In 1854, Victorian miners fought a deadly battle under the flag of the Southern Cross at the Eureka Stockade. Though brief and doomed to fail, the battle is legend in both our history and in the Australian mind. Henry Lawson wrote poems about it, its symbolic flag is still raised, and even the nineteenth-century visitor Mark Twain called it: "a strike for liberty". Was this rebellion a fledgling nation’s first attempt to assert its independence under colonial rule? Or was it merely rabble-rousing by unruly miners determined not to pay their taxes?
History for busy people. Listen to a concise history of the Siege of Leningrad in just one hour. In 1917 the world changed forever. One of the most influential and contentious events in recent history, the Russian Revolution unleashed the greatest political experiment ever conducted, one which continues to influence both Eastern and Western politics today.
It was a war without mercy, fought back and forth along 90 miles of river crossings, steep inclines and precipitous descents, with both sides wracked by hunger and disease, and terrified of falling into enemy hands. Defeat was unthinkable: the Australian soldier was fighting for his homeland against an unyielding aggressor; the Japanese ordered to fight to the death in a bid to conquer ‘Greater East Asia’.
This Pulitzer Prize-winning history of World War II chronicles the dramatic rise and fall of the Japanese empire, from the invasion of Manchuria and China to the atomic bombing of Hiroshima and Nagasaki. Told from the Japanese perspective, The Rising Sun is, in the author’s words, "a factual saga of people caught up in the flood of the most overwhelming war of mankind, told as it happened - muddled, ennobling, disgraceful, frustrating, full of paradox."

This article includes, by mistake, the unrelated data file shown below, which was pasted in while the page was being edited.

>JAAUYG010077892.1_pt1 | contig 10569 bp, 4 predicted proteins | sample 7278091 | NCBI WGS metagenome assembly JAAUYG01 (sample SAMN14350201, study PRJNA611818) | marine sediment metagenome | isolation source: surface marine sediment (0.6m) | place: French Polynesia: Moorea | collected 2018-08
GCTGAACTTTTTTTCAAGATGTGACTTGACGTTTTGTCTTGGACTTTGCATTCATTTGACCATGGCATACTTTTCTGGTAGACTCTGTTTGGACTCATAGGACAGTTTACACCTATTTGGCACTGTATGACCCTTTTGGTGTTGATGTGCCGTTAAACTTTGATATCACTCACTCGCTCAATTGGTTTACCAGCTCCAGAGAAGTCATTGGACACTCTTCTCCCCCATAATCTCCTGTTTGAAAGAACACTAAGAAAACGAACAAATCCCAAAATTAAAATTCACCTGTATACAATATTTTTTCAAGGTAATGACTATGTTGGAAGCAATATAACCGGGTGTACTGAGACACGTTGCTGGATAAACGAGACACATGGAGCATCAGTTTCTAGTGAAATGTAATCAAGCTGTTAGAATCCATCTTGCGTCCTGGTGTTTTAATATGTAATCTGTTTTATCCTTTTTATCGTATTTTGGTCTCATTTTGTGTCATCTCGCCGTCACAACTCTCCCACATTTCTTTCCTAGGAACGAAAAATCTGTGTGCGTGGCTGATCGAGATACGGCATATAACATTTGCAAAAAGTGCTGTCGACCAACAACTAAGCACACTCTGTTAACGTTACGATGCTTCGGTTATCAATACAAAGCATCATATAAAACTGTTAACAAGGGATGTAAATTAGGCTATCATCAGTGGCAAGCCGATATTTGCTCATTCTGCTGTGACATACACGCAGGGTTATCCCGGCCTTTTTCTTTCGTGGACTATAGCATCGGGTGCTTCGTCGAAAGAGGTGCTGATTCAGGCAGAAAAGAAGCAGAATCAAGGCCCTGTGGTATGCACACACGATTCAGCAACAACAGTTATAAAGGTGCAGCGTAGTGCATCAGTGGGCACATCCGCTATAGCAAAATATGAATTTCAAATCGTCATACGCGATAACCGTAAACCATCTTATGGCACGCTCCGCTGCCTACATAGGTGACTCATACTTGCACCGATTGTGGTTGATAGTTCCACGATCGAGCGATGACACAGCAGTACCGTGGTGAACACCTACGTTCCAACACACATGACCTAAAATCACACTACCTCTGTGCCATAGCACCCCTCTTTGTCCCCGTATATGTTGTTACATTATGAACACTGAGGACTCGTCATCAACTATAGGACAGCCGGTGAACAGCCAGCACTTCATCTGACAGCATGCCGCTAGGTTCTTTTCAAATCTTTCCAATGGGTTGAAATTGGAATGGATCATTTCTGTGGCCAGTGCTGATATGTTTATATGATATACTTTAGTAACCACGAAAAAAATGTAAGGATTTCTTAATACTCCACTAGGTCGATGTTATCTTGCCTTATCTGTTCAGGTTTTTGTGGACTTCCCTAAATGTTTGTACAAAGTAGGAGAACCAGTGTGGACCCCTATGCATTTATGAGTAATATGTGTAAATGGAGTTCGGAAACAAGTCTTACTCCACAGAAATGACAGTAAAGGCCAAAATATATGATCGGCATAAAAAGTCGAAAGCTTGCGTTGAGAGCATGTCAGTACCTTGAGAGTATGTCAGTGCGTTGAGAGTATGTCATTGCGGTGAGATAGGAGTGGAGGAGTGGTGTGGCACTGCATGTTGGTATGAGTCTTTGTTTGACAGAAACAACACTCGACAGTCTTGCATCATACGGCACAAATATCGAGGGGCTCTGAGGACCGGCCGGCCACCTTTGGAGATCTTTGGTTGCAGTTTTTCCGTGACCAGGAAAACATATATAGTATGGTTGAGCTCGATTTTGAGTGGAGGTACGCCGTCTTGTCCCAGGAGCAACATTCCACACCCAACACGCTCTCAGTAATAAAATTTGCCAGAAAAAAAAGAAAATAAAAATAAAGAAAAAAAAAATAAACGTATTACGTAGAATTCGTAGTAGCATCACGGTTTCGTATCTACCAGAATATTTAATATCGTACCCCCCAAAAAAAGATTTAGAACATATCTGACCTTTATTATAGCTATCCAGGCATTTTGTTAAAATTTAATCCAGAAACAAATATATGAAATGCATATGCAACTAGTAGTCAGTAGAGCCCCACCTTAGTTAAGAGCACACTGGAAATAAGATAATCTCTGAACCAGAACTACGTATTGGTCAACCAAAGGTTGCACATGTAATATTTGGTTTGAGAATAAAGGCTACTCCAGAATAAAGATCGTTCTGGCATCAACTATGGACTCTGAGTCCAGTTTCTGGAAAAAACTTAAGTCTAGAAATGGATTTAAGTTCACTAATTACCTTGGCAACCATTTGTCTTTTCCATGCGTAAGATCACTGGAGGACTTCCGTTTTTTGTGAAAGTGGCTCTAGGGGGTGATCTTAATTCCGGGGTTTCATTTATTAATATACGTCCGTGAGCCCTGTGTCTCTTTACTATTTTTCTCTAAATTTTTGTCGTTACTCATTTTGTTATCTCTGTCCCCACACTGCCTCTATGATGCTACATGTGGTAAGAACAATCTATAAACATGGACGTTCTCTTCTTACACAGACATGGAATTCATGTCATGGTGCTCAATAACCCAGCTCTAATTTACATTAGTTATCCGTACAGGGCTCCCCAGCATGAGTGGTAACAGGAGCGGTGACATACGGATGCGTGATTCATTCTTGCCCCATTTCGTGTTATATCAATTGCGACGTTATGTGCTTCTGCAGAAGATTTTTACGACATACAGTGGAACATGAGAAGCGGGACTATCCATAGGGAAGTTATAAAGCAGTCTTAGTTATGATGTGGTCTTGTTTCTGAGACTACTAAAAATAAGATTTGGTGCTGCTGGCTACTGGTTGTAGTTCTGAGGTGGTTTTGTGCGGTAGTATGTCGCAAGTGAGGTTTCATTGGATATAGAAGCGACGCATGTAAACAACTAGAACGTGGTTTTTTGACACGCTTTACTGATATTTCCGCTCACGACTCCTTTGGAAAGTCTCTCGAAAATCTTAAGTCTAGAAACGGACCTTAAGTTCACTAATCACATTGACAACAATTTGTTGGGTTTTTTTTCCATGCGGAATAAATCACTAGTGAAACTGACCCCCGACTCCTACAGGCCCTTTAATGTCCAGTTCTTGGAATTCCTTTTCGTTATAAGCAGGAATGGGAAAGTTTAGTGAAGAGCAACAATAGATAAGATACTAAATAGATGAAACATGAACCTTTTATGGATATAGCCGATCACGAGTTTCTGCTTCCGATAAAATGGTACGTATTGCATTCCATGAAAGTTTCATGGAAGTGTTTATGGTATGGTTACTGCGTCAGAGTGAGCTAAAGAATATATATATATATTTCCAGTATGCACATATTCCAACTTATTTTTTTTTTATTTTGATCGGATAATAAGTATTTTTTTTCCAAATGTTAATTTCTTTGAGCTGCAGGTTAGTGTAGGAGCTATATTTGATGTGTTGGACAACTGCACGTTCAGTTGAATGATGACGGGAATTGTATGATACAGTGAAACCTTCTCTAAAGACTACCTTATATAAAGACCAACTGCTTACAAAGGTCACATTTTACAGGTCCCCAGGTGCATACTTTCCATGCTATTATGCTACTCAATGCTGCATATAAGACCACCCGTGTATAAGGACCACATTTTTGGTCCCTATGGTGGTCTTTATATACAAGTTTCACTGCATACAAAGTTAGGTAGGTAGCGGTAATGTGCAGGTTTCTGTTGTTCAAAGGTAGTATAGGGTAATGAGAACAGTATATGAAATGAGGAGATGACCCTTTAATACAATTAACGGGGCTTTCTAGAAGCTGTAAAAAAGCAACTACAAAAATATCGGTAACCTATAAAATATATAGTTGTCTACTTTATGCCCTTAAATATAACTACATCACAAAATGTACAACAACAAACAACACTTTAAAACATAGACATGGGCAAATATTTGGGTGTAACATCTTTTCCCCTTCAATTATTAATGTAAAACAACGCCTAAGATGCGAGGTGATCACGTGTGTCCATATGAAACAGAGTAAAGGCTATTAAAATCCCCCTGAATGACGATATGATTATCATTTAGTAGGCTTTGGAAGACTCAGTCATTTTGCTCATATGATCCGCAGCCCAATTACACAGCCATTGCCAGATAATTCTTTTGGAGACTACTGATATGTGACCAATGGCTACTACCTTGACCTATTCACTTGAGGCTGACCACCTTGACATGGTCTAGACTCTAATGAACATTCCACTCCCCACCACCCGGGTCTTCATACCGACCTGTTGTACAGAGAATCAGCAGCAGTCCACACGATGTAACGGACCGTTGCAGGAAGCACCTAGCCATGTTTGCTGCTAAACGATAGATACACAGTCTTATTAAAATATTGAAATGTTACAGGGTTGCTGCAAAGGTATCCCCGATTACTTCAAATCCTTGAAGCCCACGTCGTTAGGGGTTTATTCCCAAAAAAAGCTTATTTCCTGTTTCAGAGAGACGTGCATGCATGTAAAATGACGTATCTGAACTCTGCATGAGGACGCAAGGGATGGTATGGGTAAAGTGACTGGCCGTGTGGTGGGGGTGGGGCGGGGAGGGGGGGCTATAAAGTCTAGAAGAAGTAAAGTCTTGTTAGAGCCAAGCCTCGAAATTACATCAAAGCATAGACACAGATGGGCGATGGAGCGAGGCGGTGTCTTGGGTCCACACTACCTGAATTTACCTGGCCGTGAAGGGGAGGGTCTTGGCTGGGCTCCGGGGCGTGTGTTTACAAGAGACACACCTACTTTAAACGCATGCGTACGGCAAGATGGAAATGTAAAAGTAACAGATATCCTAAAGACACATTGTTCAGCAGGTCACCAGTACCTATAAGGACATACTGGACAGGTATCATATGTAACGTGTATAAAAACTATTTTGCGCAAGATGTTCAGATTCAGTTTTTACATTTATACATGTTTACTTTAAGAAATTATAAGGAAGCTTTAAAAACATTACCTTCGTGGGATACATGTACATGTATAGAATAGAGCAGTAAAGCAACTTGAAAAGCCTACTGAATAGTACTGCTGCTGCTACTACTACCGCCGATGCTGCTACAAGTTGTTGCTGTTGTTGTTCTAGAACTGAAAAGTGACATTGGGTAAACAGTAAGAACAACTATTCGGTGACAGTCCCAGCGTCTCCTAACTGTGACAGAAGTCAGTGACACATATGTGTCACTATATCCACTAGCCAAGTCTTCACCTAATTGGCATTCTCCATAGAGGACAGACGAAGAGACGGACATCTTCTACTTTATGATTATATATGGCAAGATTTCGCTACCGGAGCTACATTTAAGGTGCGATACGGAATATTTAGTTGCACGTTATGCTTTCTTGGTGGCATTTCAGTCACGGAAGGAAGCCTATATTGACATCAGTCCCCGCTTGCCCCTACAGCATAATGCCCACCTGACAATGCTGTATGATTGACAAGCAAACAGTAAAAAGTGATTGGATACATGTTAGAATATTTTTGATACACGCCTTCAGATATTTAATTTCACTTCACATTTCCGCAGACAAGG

"a very detailed account of Americas pacific war"
The history of human civilization is an astonishing story of migration, innovation, and social development. Now, the exciting new field of "big history" allows us to explore human civilizations in ways unavailable to historians of previous generations. Big history scholars take a multidisciplinary approach to study great spans of time, unlocking important themes, trends, and developments across time and space.
This is how wars are fought now by children, hopped up on drugs, and wielding AK-47s. In the more than 50 violent conflicts going on worldwide, it is estimated that there are some 300,000 child soldiers. Ishmael Beah used to be one of them. How does one become a killer? How does one stop? Child soldiers have been profiled by journalists, and novelists have struggled to imagine their lives. But it is rare to find a first-person account from someone who endured this hell and survived. In A Long Way Gone, Beah, now 26 years old, tells a riveting story in his own words: how, at the age of 12, he fled attacking rebels and wandered a land rendered unrecognizable by violence.
"Needs editing. "